Opening Day ushers in new season of dread


The dark cloud of Opening Day is upon us. Will your favorite team go 0-162? Will your favorite player bat .000? Will your favorite pitcher never record an out? Probably.

No more news on early arrivals to spring camp. No more reports on how your favorite veteran, coming off a down year, is in the best shape of his life. No more backup catcher and fifth-starter competitions. No more Spring Training game play-by-play on Twitter.

The arrival of Opening Day brings with it the sad reminder that this seemingly never ending winter will soon come to a close. The arrival of Opening Day means the Yankees are beginning what could be an unsuccessful attempt to claim their 28th World Series title. It means the Red Sox are beginning what could be an unsuccessful attempt to become the first repeat champions since 2000.

Hawk Harrelson, back in the booth. Michael Kay, back in the booth. Rex Hudler, back in the booth.

A-Rod, banished.

Instead of letting his son play hooky and taking him to the game, a father will send him off to school. Instead of calling out sick and taking his father to the game, a son will head to work.

For many fans, this Opening Day will be their last.

Terence Mann once said baseball “reminds us of all that once was good, and it could be again.”

He lied.

Brian Cougar

Opening Day ushers in new season of dread

Derek Jeter: Great fielder, terrible captain


Derek Jeter’s final season playing Major League Baseball begins on Tuesday, so there will be six billion stories this year lauding his Hall of Fame career. Jeter enters the 2014 season with 3,316 hits (most all time for the Yankees). The 13-time All-Star has won five Gold Glove Awards (all 100% deserved, you swine), the 1996 American League Rookie of the Year Award and five World Series titles. Jeter’s been part of some all-time great moments (flip throw, every jump throw) in the history of baseball, and he has avoided basically any off-the-field drama. He’s also made a boatload of money and spent quality time with many lovely ladies.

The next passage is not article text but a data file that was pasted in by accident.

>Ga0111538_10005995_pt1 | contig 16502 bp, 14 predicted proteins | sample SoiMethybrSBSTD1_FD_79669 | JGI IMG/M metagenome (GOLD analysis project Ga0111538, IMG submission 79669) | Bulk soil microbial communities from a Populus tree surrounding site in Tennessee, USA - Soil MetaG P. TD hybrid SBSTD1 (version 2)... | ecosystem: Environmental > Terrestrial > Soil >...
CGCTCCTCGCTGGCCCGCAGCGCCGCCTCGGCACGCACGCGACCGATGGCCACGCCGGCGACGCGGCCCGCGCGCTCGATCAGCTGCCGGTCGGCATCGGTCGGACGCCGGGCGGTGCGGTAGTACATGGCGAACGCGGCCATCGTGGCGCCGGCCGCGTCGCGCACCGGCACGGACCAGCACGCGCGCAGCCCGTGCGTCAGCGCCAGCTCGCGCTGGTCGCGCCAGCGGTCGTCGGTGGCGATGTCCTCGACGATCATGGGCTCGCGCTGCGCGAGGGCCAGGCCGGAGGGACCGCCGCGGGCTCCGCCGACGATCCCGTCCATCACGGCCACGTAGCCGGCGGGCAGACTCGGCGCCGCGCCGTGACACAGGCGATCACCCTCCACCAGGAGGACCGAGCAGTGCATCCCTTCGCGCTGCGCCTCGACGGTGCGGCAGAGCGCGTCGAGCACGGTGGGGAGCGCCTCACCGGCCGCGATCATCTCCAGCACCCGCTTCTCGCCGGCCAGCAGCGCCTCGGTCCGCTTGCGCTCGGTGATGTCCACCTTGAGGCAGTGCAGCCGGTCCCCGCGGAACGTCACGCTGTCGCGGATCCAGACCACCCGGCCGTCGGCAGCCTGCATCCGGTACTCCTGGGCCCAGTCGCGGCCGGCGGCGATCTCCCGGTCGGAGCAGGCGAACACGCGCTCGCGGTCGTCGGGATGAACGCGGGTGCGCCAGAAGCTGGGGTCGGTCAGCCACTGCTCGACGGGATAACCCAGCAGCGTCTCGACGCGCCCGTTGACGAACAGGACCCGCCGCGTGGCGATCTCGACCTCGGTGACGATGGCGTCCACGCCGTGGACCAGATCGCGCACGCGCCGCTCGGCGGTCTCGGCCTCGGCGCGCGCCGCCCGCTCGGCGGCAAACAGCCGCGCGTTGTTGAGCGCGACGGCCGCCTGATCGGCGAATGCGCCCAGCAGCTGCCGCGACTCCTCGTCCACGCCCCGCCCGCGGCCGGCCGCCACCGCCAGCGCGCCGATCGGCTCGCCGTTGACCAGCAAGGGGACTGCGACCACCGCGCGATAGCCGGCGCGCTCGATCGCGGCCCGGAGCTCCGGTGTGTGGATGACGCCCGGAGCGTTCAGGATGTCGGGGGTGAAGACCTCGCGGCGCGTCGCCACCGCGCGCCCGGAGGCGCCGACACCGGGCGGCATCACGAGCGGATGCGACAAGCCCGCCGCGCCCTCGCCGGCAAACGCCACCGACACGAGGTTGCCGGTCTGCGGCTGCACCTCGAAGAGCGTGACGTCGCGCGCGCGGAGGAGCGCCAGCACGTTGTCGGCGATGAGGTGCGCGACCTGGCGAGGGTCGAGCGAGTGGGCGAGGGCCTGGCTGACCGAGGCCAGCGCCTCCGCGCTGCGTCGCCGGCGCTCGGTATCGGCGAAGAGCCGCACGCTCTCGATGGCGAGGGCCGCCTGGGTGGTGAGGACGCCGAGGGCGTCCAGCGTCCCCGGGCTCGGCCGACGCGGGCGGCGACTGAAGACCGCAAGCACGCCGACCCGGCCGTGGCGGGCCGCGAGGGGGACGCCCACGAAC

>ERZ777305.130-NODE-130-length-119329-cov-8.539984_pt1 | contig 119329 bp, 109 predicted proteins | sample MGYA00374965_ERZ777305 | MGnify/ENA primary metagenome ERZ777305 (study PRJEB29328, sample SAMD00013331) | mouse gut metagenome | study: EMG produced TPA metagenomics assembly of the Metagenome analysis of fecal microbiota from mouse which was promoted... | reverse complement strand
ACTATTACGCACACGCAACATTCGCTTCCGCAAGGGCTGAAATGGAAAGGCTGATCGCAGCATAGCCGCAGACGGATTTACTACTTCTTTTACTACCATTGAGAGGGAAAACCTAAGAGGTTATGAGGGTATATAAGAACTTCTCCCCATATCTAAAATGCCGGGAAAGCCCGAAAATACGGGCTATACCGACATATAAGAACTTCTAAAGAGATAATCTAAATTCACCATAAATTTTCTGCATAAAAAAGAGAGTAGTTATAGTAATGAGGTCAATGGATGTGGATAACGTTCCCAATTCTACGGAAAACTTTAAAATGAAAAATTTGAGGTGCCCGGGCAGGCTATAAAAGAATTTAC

When Jeter announced that 2014 would be his last season, this — #FarewellCaptain – started popping up on the Twitter. This is the name of a biography written about Jeter by Ian O’Connor. The Yankees’ official shop sells this (my favorite), this and this, among other items.

Jeter became the Yankees’ captain on June 3, 2003. Since that date, the Yankees have the most wins (1,019) in MLB. They have missed the postseason just twice during that span, and have won a World Series title. Jeter has 1,901 hits, 136 homers and 77 game-winning RBIs (important stat) since becoming captain. However, how-ev-er, it has not been only good times since Jeter was named captain. In fact, one can make a strong case that the Yankees were better off when Jeter wasn’t burdened with the captainship.

A brief, out-of-order collection of some fond memories of the Yankees with Jeter before he was captain:

World Series titles (1996, 1998-2000); Hideki Irabu joins the Yanks; David Wells and David Cone throw perfect games; El Duque joins the Yanks; Roger Clemens joins the Yanks; the Red Sox win zero World Series titles; the Mets win zero World Series titles (even losing to the Yanks in the 2000 Fall Classic); everything Bernie Williams does during this period; Don Mattingly receives a Don Mattingly arcade game at Don Mattingly Day at Yankee Stadium; old Yankee Stadium still exists; Shea Stadium still exists; Daryl Strawberry hits a homer while the Yankees play some home games at Shea Stadium; Jose Canseco plays for the Yankees; George Steinbrenner calls Irabu a fat, pussy toad; basically everyone ignores PEDs in baseball; Jeter makes the flip throw; Jeter hits a walk-off homer against the D-backs in the 2001 World Series.

Now, since Jeter has become captain, here is a somewhat in-order collection of bad memories:

2003: Pedro Martinez brutally assaults Don Zimmer; Marlins beat Yankees in World Series, smoke cigars on Yankee Stadium infield.

2004: Roger Clemens and Andy Pettitte leave Yankees for Astros; Red Sox come back from down 3-0 in ALCS; this image becomes a thing; Red Sox win World Series title.

2005: Randy Johnson joins Yankees, assaults photographer; Yanks lose to friggin’ Mike Scioscia and the Angels in the ALDS.

2006: Jaret Wright starts elimination game in ALDS; Yanks are eliminated by Tigers in ALDS.

2007: Carl Pavano starts Opening Day; Joba Chamberlain is attacked by midges; Red Sox win another World Series title; Joe Torre (Mr. Torre, as Jeter calls him) is fired.

2008: Billy Crystal given Spring Training at-bat; Generation Trey is, in fact, not here to stay; Yankees miss postseason for first time since 1993; Final games at old Yankee Stadium, Shea Stadium.

2009: Things went well during 2009.

2010: Randy Winn released by Yankees.

2011: Jeter does not name Bartolo Colon assistant captain.

2012: Colon no longer pitches for Yankees; Alex Rodriguez benched during postseason; Jeter fractures ankle in ALCS.

2013: Jeter can’t stay healthy; Brian Cashman says A-Rod “should just shut the f— up.”; Mariano Rivera pitches final game with Yankees; Pettitte pitches final game with Yankees; Phil Hughes pitches final game with Yankees; Joba pitches final game with Yankees; Yankees miss postseason.

2014: ?!?!?!?!?!?!?!

Now, could Jeter, as captain, have prevented all/any of this from happening? Outside of the Billy Crystal thing, I don’t know. But were the Yankees better off when Jeter was just a shortstop and not Captain Clutch? I think the answer is clear.



Brian Cougar

Derek Jeter: Great fielder, terrible captain